Partner nation hosts pandemic ‘table top’ exercise, assess response capabilities

Arusha Tanzania - The Honorable William Lukuvi, Minister of State, of the Prime Ministerrâ€s Office welcomes participants to the Tanzania Pandemic Disaster Response Exercise on March 7. Lukuvi highlighted the importance of the exercise and exercise disaster response plans.  The exercise is designed to enhance the capabilities of the military and government to respond to a pandemic crisis. (U.S. Air Force photo by: Capt Jennifer Pearson) CJTF-HOA Photo Arusha Tanzania - The Honorable William Lukuvi, Minister of State, of the Prime Ministerrâ€s Office welcomes participants to the Tanzania Pandemic Disaster Response Exercise on March 7. Lukuvi highlighted the importance of the exercise and exercise disaster response plans. The exercise is designed to enhance the capabilities of the military and government to respond to a pandemic crisis. (U.S. Air Force photo by: Capt Jennifer Pearson)
Tanzania Pandemic Disaster Response Exercise participants tour the National Food Reserve Agency, Arusha Zone. The exercise is designed to enhance the capabilities of the military and government to respond when facing a pandemic crisis. (U.S. Air Force photo by: Capt Jennifer Pearson) CJTF-HOA Photo Tanzania Pandemic Disaster Response Exercise participants tour the National Food Reserve Agency, Arusha Zone. The exercise is designed to enhance the capabilities of the military and government to respond when facing a pandemic crisis. (U.S. Air Force photo by: Capt Jennifer Pearson)
Arusha, Tanzania - Combined Joint Task Force Deputy Commander Brigadier General William Glasgow welcomes all participants at the Tanzania Pandemic Disaster Response Exercise in Arusha, Tanzania, on behalf of U.S. Africa Command Commander on March 7, 2011. The exercise is designed to enhance the capabilities of the Tanzania PeopleeeâÂs Defense Force and government to respond to a pandemic crisis. (U.S. Air Force photo by: Capt Jennifer Pearson) CJTF-HOA Photo Arusha, Tanzania - Combined Joint Task Force Deputy Commander Brigadier General William Glasgow welcomes all participants at the Tanzania Pandemic Disaster Response Exercise in Arusha, Tanzania, on behalf of U.S. Africa Command Commander on March 7, 2011. The exercise is designed to enhance the capabilities of the Tanzania PeopleeeâÂs Defense Force and government to respond to a pandemic crisis. (U.S. Air Force photo by: Capt Jennifer Pearson)

ARUSHA, Tanzania – At the request of the Tanzanian government, a week-long pandemic response table-top exercise is being held to assist its government and military identify baseline pandemic preparedness capabilities.

Hosted by the Tanzania Government, the exercise is designed to enhance Tanzanian military and civil authorities’ response capabilities and emphasize limitations of normal responders, such as international non-government organizations, during a severe pandemic disaster.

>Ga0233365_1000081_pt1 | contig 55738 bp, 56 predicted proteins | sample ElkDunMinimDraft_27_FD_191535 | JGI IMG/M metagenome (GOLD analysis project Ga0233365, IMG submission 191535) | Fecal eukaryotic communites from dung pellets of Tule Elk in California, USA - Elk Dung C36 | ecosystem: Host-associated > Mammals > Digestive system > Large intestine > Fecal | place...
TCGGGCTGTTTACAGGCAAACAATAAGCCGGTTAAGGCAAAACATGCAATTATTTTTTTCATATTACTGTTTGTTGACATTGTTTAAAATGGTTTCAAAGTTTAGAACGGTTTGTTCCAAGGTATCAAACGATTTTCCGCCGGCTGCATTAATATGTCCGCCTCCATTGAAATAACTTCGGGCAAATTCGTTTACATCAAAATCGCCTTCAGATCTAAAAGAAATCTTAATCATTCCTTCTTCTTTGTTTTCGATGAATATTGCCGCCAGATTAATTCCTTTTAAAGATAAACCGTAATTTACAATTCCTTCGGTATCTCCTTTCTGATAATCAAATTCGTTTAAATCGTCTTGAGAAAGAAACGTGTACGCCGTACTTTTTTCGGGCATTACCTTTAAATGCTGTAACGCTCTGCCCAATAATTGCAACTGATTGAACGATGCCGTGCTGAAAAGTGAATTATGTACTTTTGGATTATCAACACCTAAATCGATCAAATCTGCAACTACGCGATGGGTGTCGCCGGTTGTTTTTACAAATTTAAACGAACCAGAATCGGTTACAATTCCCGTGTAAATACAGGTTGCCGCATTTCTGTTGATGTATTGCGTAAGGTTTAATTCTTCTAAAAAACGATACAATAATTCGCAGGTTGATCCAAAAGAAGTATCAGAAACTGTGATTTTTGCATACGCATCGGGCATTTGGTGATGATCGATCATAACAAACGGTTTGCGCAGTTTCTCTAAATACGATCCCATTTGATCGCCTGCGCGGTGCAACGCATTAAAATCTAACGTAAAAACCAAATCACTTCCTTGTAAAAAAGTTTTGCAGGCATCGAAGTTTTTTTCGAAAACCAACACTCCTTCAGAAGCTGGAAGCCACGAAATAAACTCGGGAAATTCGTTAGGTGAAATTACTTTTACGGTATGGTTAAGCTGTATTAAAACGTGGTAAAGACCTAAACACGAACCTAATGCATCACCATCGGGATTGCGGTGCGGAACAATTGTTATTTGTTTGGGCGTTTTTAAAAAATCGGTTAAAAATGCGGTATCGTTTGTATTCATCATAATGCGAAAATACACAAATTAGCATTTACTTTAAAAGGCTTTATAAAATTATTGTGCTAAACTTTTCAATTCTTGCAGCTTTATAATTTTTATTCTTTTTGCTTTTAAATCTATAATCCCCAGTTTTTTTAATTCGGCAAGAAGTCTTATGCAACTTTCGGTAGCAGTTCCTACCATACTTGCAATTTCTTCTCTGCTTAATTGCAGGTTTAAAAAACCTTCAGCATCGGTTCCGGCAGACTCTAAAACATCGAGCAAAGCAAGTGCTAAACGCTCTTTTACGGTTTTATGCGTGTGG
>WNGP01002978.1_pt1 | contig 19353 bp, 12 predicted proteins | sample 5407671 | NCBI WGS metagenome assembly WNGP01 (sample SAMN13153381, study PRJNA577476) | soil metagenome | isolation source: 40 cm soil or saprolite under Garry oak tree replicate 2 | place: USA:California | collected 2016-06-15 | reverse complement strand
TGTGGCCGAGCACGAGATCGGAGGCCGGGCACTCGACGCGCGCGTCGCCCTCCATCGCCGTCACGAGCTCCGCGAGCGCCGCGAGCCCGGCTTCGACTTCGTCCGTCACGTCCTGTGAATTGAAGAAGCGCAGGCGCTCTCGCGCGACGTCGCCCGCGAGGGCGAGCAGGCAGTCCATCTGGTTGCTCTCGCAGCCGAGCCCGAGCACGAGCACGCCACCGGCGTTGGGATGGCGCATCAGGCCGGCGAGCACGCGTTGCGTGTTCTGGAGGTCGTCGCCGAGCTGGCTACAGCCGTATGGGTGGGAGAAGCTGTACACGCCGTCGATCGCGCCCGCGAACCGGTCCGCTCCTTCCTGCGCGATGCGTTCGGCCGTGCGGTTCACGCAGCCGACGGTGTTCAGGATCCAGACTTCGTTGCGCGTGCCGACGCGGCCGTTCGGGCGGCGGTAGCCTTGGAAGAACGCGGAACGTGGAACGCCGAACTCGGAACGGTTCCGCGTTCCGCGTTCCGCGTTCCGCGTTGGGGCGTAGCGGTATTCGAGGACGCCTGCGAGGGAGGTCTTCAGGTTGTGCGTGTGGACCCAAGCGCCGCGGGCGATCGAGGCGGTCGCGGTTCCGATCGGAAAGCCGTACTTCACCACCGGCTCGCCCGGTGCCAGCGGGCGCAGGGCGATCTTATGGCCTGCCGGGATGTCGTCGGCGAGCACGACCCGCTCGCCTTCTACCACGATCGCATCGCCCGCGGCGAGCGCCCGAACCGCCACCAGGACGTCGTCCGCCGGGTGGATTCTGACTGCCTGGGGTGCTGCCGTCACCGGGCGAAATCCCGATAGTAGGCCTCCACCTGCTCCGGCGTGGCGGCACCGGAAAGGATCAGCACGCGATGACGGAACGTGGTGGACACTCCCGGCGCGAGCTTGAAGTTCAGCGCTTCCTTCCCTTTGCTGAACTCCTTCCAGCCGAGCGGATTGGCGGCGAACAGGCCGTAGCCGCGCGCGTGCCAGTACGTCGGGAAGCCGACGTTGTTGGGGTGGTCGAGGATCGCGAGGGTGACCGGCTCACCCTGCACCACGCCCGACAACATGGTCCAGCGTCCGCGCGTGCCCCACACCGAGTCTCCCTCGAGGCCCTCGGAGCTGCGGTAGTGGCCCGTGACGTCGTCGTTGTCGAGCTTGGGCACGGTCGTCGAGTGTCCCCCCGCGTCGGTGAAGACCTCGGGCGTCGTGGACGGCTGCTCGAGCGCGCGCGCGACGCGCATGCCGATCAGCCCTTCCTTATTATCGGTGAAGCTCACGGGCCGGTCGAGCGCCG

“This exercise is very timely,” said William Lukuvi, Tanzania Minister of State, Prime Minister’s Office. “Every time we have a disaster, our mechanisms for preparedness are tested.” “I am looking forward to further deepening and consolidation of cooperation and support between the United States government and Tanzania,” said Lukuvi.

The exercise was organized by U.S. Africa Command, funded by U.S. AID, and supported by the Center for Disaster and Humanitarian Assistance Medicine.

Brigadier General William Glasgow, Combined Joint Task Force – Horn of Africa deputy commander attended the exercise and explained that U.S. AFRICOM’s role is to assist in strengthening African partner military nations’ capacity to respond to an epidemic in support of the national pandemic preparedness and response plan.

“Reviewing our current capabilities will help identify areas we need to work on when responding to complex humanitarian emergencies, such as a severe pandemic disaster,” said Glasgow. “I am very pleased at the number of participants supporting this exercise. We’ve all teamed together here to enhance our response capabilities.”

Exercise participants will focus on five areas: health, communications, logistics, security and operations, and discuss various levels of response during a simulated pandemic crisis.

Embracing the ‘whole of government’ approach to addressing potential crisis situations, government, military, international non-government organizations from many African nations and the United States allowed the attendants to assess their respective disaster response plans. The table top exercise is one in a series of collaborative events for senior and mid-level military leaders to train in disaster management, humanitarian assistance, and pandemic preparedness/response with their civilian counterparts.

According to Erik Threet, U.S. Africa Command Pandemic Disaster Response program director, the main objectives of U.S. Africa Command’s Pandemic Response Program are to promote interoperability, enhance the capability of Tanzania’s military to respond to complex humanitarian emergencies, and provide a mechanism for the military’s response plan to be tested at the national, local and regional levels.

“The end state is to ensure the readiness of the Tanzania People’s Defense Force plan to support the national government and civil authorities in the event of a crisis,” said Threet

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